No 556 Life A User’s Manual by Georges Perec #20booksofsummer

Prior to reading Life A User’s Manual, I did a bit of research on Georges Perec.

Now that I’ve read this undoubted masterpiece of a novel, it’s no surprise to learn that he was a keen member of Oulipo, a literary society founded by Raymond Queneau and mathematician Francois le Lionnais. Coined the Workshop for Potential Literature, members experimented with peculiar approaches to writing, such as the rewriting of famous poems by replacing each word with the seventh word that follows it in the dictionary and the Lipogram – removing the use of one or more letters in a complete text – which led to Perec writing an entire novel without using the letter ‘e’.

Games, puzzles and mysteries loom large in Life A User’s Manual so it is again unsurprising to know that Perec created a famously difficult weekly crossword puzzle for the magazine Le Point.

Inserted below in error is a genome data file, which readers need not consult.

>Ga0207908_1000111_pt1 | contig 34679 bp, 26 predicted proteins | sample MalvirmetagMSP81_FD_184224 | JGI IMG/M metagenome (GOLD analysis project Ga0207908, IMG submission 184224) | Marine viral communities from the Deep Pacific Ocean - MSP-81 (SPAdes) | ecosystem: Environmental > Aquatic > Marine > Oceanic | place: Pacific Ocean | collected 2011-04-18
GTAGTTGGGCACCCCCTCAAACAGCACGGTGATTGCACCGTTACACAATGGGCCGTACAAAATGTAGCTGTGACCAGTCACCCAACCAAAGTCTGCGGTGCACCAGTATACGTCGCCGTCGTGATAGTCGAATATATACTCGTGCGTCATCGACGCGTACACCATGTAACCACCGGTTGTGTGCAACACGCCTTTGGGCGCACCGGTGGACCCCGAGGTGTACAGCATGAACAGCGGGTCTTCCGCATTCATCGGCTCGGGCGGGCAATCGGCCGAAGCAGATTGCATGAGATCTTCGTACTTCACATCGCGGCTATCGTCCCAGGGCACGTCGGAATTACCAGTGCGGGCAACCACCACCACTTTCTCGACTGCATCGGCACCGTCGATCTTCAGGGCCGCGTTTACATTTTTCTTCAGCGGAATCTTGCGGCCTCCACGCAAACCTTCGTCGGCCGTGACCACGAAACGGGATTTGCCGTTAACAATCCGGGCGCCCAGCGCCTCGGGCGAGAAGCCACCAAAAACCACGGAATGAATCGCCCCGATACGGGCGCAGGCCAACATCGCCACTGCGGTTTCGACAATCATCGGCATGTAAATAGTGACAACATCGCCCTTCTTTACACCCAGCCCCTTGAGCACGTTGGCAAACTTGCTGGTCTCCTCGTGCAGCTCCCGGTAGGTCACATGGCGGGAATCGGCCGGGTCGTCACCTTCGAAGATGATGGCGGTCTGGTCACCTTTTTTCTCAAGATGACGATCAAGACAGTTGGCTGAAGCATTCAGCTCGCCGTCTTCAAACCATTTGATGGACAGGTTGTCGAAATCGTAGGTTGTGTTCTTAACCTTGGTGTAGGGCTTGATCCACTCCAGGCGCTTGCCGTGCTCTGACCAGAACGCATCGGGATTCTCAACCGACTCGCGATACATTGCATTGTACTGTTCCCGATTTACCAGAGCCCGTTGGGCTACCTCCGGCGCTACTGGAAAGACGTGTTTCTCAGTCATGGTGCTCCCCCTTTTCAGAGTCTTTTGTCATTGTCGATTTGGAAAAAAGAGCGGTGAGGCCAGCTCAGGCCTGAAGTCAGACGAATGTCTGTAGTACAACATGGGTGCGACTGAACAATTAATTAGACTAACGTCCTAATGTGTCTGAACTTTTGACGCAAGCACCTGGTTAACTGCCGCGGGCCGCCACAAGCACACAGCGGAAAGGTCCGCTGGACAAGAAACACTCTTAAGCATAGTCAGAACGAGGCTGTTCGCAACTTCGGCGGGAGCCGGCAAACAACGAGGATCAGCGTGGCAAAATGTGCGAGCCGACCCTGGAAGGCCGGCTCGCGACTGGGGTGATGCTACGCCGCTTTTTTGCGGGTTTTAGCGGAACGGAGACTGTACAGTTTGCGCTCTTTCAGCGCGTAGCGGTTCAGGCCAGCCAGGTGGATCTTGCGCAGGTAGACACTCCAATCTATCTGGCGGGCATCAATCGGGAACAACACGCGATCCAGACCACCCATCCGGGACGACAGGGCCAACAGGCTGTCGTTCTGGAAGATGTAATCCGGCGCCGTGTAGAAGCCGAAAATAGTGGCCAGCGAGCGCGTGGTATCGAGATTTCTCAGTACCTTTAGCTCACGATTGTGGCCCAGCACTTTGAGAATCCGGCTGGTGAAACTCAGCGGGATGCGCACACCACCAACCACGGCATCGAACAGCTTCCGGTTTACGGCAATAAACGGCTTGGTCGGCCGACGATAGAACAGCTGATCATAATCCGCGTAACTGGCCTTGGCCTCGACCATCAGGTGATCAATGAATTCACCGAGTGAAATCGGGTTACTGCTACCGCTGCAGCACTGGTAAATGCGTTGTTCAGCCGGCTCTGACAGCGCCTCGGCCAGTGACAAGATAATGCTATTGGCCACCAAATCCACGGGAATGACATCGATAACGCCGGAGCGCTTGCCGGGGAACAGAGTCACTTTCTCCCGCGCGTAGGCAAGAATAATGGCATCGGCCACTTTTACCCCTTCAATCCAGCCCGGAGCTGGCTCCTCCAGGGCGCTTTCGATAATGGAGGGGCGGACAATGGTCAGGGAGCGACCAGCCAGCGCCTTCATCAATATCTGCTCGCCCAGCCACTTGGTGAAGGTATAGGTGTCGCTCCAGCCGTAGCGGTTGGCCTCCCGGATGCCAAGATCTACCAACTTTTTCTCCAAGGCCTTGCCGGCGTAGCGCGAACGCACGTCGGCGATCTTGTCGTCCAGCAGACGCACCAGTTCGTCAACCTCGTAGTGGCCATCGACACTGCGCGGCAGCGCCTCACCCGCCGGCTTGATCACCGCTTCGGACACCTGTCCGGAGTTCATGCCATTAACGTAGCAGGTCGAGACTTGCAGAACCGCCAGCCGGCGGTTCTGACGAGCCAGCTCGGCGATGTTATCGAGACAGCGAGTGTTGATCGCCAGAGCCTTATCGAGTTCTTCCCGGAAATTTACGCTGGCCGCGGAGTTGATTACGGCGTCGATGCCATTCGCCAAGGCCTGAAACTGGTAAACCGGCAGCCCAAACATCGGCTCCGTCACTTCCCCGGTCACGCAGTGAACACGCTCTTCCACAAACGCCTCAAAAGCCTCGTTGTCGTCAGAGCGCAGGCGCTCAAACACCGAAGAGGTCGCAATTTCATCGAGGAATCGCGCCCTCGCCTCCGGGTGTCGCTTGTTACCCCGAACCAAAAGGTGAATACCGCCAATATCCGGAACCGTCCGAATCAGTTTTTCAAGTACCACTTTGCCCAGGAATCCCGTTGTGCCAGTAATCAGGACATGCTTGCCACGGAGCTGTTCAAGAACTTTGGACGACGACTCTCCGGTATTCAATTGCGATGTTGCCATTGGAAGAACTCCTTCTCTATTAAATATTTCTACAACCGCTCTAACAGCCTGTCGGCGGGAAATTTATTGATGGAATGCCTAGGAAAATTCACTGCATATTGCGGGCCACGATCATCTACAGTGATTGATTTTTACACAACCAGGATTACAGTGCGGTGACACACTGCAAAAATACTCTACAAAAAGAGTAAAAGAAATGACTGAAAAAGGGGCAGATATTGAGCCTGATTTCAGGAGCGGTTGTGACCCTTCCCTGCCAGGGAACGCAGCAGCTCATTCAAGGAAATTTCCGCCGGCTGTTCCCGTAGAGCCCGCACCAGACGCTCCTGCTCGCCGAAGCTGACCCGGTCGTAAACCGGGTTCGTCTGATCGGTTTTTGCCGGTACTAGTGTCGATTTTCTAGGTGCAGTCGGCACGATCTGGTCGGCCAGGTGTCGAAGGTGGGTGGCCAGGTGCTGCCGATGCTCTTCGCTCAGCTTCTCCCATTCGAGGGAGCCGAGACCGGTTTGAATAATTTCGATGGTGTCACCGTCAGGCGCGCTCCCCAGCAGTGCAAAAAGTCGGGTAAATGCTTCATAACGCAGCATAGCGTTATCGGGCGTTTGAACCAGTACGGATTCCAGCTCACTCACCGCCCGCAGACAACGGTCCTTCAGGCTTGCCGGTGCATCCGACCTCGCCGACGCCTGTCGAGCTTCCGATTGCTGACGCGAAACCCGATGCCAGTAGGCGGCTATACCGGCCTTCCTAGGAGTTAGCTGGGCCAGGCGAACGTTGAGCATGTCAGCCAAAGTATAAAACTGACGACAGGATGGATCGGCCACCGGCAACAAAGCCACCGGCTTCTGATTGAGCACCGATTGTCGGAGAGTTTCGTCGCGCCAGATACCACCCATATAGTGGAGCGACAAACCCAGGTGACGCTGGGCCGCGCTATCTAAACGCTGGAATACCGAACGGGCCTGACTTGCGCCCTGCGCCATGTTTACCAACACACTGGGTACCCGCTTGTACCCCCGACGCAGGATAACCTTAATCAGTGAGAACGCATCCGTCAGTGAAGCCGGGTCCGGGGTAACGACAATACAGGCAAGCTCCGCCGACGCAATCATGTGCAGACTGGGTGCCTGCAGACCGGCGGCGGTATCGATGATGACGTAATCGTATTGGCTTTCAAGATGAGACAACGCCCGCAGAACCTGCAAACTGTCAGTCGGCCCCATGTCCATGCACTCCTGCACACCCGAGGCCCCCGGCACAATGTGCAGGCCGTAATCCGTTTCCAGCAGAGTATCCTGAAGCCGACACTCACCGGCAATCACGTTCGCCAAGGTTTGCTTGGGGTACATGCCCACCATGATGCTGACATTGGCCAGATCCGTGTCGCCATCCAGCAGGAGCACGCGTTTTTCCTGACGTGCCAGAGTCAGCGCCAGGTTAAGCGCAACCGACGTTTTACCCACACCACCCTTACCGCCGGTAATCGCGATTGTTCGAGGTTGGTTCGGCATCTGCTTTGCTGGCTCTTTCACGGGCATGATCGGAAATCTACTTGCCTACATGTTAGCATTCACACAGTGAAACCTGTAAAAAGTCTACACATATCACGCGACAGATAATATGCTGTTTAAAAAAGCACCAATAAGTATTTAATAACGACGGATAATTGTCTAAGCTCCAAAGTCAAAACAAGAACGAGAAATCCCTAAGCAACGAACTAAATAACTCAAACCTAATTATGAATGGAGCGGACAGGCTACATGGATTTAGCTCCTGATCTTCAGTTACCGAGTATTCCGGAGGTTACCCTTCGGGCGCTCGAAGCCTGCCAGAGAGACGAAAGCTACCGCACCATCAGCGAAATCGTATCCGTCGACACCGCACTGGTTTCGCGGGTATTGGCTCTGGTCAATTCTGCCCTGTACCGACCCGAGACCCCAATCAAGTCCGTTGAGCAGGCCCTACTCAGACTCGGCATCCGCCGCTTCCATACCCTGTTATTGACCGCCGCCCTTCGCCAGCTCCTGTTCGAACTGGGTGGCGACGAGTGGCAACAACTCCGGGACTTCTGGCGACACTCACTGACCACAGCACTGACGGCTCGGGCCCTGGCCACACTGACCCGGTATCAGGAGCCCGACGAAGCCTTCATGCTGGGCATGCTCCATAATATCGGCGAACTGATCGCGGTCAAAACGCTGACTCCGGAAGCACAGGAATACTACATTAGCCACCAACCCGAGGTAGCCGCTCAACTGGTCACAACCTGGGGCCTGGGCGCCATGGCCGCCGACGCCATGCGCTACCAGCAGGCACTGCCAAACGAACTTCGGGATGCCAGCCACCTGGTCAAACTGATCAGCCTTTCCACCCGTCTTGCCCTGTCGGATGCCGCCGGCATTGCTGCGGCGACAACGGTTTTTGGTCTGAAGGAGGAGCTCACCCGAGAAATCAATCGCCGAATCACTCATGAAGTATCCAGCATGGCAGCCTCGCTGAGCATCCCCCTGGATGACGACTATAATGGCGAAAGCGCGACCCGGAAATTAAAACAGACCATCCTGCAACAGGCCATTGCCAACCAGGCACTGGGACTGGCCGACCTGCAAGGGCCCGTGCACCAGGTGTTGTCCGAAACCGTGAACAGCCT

He may have omitted the letter ‘e’ for an entire novel, but here, Perec omits nothing. In fact, one could suspect that he was attempting to use not only every letter, but every word possible in the French language.

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Set in a single apartment building in Paris, the novel comprises 99 chapters which detail each room in the building in meticulous, intricate detail, along with the history of the inhabitants of each room. The loose premise of the novel relates to the construction of a painting by an old artist Serge Valene a resident in the building who wanted to create his life’s work.

It was in the final months of his life that the artist Serge Valene conceived the idea of a painting that would reassemble his entire existence: everything his memory had recorded, all the sensations that had swept over him, all his fantasies, his passions, his hates would be recorded on canvas, a compendium of minute parts of which the sum would be his life.

Add to this another resident, Bartlebooth, a painter taught by Valene, who has painted 500 watercolours of different ports around the world. He sends these paintings to Gaspard Winckler, you guessed it, another resident, who turns them into elaborate jigsaw puzzles. Once Bartlebooth has solved the puzzle, he re-binds the puzzle, returns the painting to the port of its origin and has the image dissolved and the plain board returned. A folly then, years of work with nothing to show at the end.